The IMF estimates the U.S. gross outstanding public debt to GDP ratio at approximately 100% for 2011. Not good, but the U.S. can point to Japan and Italy as having higher ratios. But probably not many think that Japan's dismal economic picture is one that the U.S. should try to model itself on. Italy also has more than its share of economic issues and an economic framework that not many countries aspire to.
France, Germany and the U.K. all have lower outstanding public debt to GDP ratios. But again one would be hard pressed to suggest any of these countries as a role model for the U.S. The U.S. has nearly doubled its outstanding public debt to GDP ratio since 2000; and since 2008 U.S. public debt outstanding has exploded, increasing nearly $5 trillion.
About half of the people who file Federal income tax returns in the U.S. pay approximately 100% of the Federal income tax, with the top 10% paying nearly 70% of personal tax revenues. The Federal deficit in 2011 as well as the past few years has added approximately $20,000/yr to the tax liability of each of the 75 million personal income tax filers who pay the income tax. Those filers are the marginal source of tax revenue.
Marginal tax rates on those filers have varied over time but the annual amount of tax revenue collected by the Federal government from either higher rates or lower tax rates hasn't fluctuated much. The reason is that taxpayers vary their behavior. When marginal tax rates increase more effort is spent on avoiding the higher rates and tax revenue lessens. Likewise with a decrease in rates workers have less incentive to avoid the lower taxes and tax revenue increases.
The starting point is that the U.S. tax system generates Federal tax revenue of approximately 18% of GDP while Federal outlays are in the range of 23% to 25% of GDP. The U.S. has three options to reduce its Federal deficit: 1) decrease outlays, 2) implement a new tax or 3) inflate the economy and pay back Treasury debt holders with cheaper dollars.
Much of the spending increase has occurred since 2007 so a workable option is to decrease outlays as a percent of GDP to the 2007 level which was nearly 20%. That would solve much of the Federal deficit issue, and economic activity would be enhanced with a smaller percentage of the economy spoken for by the Federal government. The political feasibility of that is probably small with the current Administration but the economic benefits would be large.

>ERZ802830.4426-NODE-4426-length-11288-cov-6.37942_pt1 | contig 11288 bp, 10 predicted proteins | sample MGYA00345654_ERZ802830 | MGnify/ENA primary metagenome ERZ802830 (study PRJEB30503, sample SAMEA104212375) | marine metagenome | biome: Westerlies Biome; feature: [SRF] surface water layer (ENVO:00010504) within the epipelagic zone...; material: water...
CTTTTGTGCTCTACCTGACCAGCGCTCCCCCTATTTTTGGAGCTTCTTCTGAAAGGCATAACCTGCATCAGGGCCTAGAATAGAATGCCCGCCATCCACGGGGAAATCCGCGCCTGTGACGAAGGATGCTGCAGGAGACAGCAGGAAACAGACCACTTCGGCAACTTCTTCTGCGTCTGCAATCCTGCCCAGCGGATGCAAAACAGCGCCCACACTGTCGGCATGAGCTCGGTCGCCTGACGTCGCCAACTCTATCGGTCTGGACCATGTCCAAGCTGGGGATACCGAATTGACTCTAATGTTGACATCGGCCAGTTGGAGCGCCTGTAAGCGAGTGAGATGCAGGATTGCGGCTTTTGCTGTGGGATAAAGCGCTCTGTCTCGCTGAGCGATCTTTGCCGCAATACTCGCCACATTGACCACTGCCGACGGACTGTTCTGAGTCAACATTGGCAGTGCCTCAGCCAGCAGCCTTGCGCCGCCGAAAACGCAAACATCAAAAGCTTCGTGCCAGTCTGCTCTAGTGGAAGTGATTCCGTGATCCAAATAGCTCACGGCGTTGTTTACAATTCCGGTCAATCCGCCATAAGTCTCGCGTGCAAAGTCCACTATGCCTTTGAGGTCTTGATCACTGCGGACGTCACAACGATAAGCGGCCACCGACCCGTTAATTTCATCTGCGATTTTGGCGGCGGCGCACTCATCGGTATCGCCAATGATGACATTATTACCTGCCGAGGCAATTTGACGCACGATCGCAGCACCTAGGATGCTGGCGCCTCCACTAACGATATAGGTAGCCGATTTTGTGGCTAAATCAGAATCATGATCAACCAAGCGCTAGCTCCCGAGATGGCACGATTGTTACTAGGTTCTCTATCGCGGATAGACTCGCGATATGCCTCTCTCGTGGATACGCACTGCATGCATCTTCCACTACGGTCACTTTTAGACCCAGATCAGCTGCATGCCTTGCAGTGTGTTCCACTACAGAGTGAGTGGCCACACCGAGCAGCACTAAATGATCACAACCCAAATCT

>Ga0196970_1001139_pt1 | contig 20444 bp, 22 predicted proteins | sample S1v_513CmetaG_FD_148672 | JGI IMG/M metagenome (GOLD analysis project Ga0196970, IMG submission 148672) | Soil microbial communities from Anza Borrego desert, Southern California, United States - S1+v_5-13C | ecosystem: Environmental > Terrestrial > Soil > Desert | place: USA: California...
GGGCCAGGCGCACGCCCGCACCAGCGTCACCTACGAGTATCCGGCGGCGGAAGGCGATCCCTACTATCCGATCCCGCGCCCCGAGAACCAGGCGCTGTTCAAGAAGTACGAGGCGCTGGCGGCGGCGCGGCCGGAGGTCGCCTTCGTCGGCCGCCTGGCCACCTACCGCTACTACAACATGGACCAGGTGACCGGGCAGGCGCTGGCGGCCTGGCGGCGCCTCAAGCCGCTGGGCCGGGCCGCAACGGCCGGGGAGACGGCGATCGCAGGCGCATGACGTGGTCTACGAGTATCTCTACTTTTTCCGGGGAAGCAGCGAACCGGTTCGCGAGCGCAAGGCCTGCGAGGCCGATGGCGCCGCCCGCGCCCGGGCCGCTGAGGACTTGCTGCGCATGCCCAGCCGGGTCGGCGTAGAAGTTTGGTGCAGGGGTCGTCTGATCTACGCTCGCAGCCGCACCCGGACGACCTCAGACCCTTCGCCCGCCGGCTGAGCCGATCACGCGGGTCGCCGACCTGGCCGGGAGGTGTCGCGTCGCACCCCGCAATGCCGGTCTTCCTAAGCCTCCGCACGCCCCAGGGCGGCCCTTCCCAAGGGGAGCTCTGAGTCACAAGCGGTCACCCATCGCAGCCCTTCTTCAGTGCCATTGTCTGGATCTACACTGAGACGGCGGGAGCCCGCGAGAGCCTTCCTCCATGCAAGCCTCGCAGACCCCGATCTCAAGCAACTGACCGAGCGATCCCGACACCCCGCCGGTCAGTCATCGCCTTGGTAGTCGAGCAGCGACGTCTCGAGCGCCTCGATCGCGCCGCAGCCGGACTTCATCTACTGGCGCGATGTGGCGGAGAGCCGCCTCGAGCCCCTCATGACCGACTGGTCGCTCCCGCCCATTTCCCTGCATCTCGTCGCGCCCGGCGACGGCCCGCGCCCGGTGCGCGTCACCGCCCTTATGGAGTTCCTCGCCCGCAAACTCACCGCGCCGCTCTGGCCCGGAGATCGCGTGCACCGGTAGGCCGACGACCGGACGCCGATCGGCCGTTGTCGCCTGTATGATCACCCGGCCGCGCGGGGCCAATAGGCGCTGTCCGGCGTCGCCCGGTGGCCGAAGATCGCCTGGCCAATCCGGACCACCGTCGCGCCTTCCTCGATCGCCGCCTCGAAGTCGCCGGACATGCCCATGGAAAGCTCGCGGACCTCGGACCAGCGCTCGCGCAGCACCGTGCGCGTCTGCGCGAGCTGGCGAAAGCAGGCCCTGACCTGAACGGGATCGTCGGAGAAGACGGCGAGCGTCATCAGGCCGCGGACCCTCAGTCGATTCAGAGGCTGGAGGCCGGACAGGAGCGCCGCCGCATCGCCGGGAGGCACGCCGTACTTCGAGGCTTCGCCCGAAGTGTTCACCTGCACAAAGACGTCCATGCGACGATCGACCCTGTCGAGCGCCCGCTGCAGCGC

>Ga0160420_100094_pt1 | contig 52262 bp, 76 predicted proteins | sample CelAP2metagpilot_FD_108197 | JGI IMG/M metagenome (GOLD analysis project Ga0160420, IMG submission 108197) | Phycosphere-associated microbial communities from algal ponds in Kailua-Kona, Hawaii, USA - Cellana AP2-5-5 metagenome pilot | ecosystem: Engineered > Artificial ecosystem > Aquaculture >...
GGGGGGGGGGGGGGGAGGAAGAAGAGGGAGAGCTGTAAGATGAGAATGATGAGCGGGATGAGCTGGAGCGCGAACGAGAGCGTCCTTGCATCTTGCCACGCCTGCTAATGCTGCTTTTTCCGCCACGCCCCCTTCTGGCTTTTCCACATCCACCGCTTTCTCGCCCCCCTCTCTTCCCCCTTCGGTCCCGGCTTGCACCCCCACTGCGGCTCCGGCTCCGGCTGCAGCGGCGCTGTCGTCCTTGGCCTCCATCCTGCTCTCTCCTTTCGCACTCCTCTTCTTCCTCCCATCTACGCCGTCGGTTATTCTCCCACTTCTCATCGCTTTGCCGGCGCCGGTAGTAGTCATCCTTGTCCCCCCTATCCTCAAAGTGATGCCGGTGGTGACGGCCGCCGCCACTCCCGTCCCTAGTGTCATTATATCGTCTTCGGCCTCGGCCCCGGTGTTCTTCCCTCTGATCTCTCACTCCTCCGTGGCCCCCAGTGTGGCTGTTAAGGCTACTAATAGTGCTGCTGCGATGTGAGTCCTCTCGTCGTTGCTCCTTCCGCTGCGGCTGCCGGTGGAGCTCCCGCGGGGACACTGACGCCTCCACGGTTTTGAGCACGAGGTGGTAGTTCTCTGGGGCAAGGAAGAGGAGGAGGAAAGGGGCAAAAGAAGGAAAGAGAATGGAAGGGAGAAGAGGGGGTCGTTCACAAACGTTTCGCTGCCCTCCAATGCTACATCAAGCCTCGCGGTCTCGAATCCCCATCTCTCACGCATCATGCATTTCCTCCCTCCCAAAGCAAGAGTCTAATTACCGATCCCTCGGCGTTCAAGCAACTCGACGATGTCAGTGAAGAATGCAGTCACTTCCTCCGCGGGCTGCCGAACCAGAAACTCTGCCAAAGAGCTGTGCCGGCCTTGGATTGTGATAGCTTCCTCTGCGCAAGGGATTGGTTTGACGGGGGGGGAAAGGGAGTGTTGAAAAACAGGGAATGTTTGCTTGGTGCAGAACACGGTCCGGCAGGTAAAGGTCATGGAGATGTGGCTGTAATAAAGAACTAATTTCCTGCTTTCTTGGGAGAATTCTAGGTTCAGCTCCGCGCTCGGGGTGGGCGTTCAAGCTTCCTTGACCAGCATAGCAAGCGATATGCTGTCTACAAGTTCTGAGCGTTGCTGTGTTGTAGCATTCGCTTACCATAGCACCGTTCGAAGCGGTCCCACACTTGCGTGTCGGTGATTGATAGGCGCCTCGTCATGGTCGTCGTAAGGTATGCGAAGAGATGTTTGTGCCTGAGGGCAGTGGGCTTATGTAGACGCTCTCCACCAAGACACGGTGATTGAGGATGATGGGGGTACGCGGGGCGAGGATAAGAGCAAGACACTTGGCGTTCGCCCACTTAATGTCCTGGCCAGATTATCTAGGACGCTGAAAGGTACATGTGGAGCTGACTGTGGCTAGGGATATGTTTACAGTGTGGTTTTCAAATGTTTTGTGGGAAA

The second option is to implement a new tax such as a value-added tax of perhaps 10%. That might solve part of the deficit issue but it would slow economic activity and perhaps create more unemployment and underemployment and ultimately perhaps increase the deficit. The political feasibility of a new tax is very small with the current makeup of the House of Representatives and the economic cost of a value-added tax would be high. It would guarantee slow-growth as demonstrated by many European countries.
Significantly higher inflation would be another option. Chairman Bernanke's QE2 is a good first step in that direction. President Obama reappointed Mr. Bernanke as Chairman of the Federal Reserve in August 2009. Administration officials may have figured that it was time for the Chairman to pay back the President last year. Chairman Bernanke made the case for QE2 from August 2010 up until its rollout in November 2010. That just happened to be a year after President Obama appointed him and coincided with the runup the November 2010 Congressional elections.
In terms of timing it looks a lot like the Obama Administration decided there was slim hope of getting a new tax implemented, so it may have been suggested that Chairman Bernanke dream up a method to run the inflation rate higher. Bernanke's $600 billion QE2 is a good first step in that process.
Will there be a QE3? One certainly hopes not. But if there is, it will be clear to everyone the route the Administration has chosen. Higher inflation is the option so as to pay back holders of Treasury debt with cheaper dollars.
Mike Cosgrove, principal at Econoclast, a Dallas-based capital markets firm, is a professor at the University of Dallas